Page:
Zainab Ahmed, Minister of Finance
Zainab Ahmed, Minister of Finance

‘Nigeria has no outstanding debt obligation to be forgiven’

Zainab Ahmed, the Minister of Finance, Budget & National Planning has confirmed that it is true that Nigeria is not a beneficiary of the recent International Monetary Fund’s debt relief.

In a tweet, the Finance Minister however said since Nigeria is not indebted to the IMF, there is no outstanding debt obligation to be forgiven.

Due to ravaging incidence of coronavirus pandemic, IMF recently granted debt relief to 25 countries as part of the Fund’s efforts to support the affected economies.

However, Ahmed explained that Nigeria’s application for new IMF financing is under consideration.

She explained in the tweet that the new application is for financing under the Rapid Financing Initiative.

Nigeria is entitled to access up to 100% of its quota under RFI, the finance minister added.

MarketForces had reported that the IMF Executive Board said it has approved immediate debt relief to its poorest and most vulnerable members.

The beneficiary countries that will receive debt service relief include Afghanistan, Benin, Burkina Faso, Central African Republic, Chad, Comoros and Congo, D.R.

Also, the Gambia, Guinea, Guinea-Bissau, Haiti, Liberia, Madagascar, Malawi, Mali, and Mozambique are among the beneficiaries.

Others are Nepal, Niger, Rwanda, São Tomé and Príncipe, Sierra Leone, Solomon Islands, Tajikistan, Togo and Yemen.

According to statement issued by Ms. Kristalina Georgieva, Managing Director of the Fund said the Executive Board approved immediate debt service relief to 25 of the IMF’s member countries.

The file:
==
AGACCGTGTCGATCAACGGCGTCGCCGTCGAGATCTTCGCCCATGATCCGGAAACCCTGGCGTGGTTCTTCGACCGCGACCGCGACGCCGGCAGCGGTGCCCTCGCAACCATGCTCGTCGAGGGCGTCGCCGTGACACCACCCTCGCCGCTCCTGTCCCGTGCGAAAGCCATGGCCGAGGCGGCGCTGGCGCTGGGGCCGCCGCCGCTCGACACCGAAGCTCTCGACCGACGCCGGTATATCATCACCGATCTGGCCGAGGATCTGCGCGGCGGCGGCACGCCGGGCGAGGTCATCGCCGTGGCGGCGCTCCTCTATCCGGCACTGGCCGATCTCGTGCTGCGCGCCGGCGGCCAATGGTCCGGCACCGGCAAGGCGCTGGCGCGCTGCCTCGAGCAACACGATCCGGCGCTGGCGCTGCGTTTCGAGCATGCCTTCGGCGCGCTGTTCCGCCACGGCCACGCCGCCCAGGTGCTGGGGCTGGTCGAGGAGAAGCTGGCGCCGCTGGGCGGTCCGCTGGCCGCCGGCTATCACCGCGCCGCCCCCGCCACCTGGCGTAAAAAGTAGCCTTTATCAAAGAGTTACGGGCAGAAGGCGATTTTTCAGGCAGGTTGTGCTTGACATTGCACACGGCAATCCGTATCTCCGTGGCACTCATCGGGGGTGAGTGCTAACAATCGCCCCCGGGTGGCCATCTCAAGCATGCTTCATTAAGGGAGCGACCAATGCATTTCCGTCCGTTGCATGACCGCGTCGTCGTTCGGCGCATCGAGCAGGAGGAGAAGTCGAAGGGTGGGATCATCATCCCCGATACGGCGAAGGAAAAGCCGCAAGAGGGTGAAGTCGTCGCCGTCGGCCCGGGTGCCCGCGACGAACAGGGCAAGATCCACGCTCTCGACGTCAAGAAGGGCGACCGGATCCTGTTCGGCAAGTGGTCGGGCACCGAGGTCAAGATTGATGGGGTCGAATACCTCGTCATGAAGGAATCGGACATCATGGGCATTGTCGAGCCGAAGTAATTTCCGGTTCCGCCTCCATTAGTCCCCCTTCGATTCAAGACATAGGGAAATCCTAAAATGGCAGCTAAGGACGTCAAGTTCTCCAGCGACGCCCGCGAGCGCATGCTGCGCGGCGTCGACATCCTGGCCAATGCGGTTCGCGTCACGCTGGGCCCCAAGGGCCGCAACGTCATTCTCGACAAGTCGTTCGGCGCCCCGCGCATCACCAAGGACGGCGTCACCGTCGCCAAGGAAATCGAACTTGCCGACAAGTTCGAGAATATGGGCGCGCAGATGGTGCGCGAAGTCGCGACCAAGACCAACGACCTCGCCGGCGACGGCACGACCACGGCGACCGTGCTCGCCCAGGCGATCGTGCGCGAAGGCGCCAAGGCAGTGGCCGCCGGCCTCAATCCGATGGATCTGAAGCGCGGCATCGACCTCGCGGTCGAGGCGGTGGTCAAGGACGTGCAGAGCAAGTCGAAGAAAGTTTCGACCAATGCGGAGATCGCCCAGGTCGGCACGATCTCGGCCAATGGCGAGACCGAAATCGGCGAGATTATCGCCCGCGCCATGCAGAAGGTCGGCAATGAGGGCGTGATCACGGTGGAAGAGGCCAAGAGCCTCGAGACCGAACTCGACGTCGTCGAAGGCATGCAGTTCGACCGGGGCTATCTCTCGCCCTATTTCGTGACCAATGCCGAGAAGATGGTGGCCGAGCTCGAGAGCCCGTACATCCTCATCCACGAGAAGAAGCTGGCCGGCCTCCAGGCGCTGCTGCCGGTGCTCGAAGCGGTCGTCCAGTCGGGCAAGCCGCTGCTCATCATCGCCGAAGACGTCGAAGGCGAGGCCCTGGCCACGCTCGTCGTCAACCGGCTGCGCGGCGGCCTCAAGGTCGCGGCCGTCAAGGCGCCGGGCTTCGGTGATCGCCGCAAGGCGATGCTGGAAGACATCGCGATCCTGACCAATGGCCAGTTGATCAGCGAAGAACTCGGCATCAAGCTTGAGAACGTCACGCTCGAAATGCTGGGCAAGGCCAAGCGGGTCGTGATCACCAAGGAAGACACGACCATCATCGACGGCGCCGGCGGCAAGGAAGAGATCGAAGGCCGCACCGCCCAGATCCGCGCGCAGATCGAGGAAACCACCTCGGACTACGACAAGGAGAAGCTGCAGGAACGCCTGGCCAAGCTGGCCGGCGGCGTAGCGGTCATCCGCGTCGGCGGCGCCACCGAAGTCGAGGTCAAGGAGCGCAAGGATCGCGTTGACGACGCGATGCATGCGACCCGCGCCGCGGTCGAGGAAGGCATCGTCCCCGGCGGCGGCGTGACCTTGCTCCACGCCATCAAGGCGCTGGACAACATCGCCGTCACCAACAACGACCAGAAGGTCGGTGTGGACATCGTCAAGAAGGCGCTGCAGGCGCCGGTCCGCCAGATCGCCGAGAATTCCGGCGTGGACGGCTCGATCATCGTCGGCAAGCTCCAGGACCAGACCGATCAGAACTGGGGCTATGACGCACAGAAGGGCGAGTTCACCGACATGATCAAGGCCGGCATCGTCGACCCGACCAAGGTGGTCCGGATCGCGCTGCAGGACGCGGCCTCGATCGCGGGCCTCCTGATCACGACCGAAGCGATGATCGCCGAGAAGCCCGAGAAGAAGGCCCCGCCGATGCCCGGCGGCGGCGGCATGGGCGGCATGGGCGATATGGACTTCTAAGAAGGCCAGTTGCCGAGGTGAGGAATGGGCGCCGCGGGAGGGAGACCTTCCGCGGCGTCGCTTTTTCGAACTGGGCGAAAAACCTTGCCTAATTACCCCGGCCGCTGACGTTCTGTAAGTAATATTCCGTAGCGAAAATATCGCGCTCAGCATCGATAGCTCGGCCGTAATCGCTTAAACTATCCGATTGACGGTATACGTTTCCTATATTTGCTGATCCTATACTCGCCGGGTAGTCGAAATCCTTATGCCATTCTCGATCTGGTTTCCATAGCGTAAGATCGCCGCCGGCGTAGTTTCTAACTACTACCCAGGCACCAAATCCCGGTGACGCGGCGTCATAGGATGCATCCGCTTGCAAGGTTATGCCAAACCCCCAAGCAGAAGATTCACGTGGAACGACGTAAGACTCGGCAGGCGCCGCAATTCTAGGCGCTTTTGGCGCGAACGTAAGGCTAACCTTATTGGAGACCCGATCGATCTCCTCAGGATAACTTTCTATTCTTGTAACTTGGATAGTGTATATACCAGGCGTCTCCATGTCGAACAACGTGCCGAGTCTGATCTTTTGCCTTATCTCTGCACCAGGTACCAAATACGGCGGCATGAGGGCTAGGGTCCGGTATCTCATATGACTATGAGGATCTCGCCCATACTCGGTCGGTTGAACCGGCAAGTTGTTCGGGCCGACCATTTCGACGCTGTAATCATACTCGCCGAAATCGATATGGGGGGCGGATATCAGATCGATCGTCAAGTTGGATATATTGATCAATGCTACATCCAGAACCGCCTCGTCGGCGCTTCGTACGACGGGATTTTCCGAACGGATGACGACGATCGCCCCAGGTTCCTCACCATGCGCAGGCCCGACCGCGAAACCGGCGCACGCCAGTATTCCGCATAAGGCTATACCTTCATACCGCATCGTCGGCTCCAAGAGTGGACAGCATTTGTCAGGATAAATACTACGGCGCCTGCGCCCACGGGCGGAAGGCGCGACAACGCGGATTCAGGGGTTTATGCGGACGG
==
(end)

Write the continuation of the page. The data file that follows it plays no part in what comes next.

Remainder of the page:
The relief which comes under the IMF’s revamped Catastrophe Containment and Relief Trust (CCRT) is part of the Fund’s response to help address the impact of the COVID-19 pandemic.

Georgieva said: “This provides grants to our poorest and most vulnerable members to cover their IMF debt obligations for an initial phase over the next six months.

“It will help them channel more of their scarce financial resources towards vital emergency medical and other relief efforts”.

IMF said the CCRT can currently provide about US$500 million in grant-based debt service relief.

However, this includes the recent US$185 million pledge by the United Kingdom and US$100 million provided by Japan as immediately available resources.

Others, including China and the Netherlands, are also stepping forward with important contributions, the MD said.

“I urge other donors to help us replenish the Trust’s resources and boost further our ability to provide additional debt service relief for a full two years to our poorest member countries”, Georgieva added.

‘Nigeria has no outstanding debt obligation to be forgiven’

Comments are closed.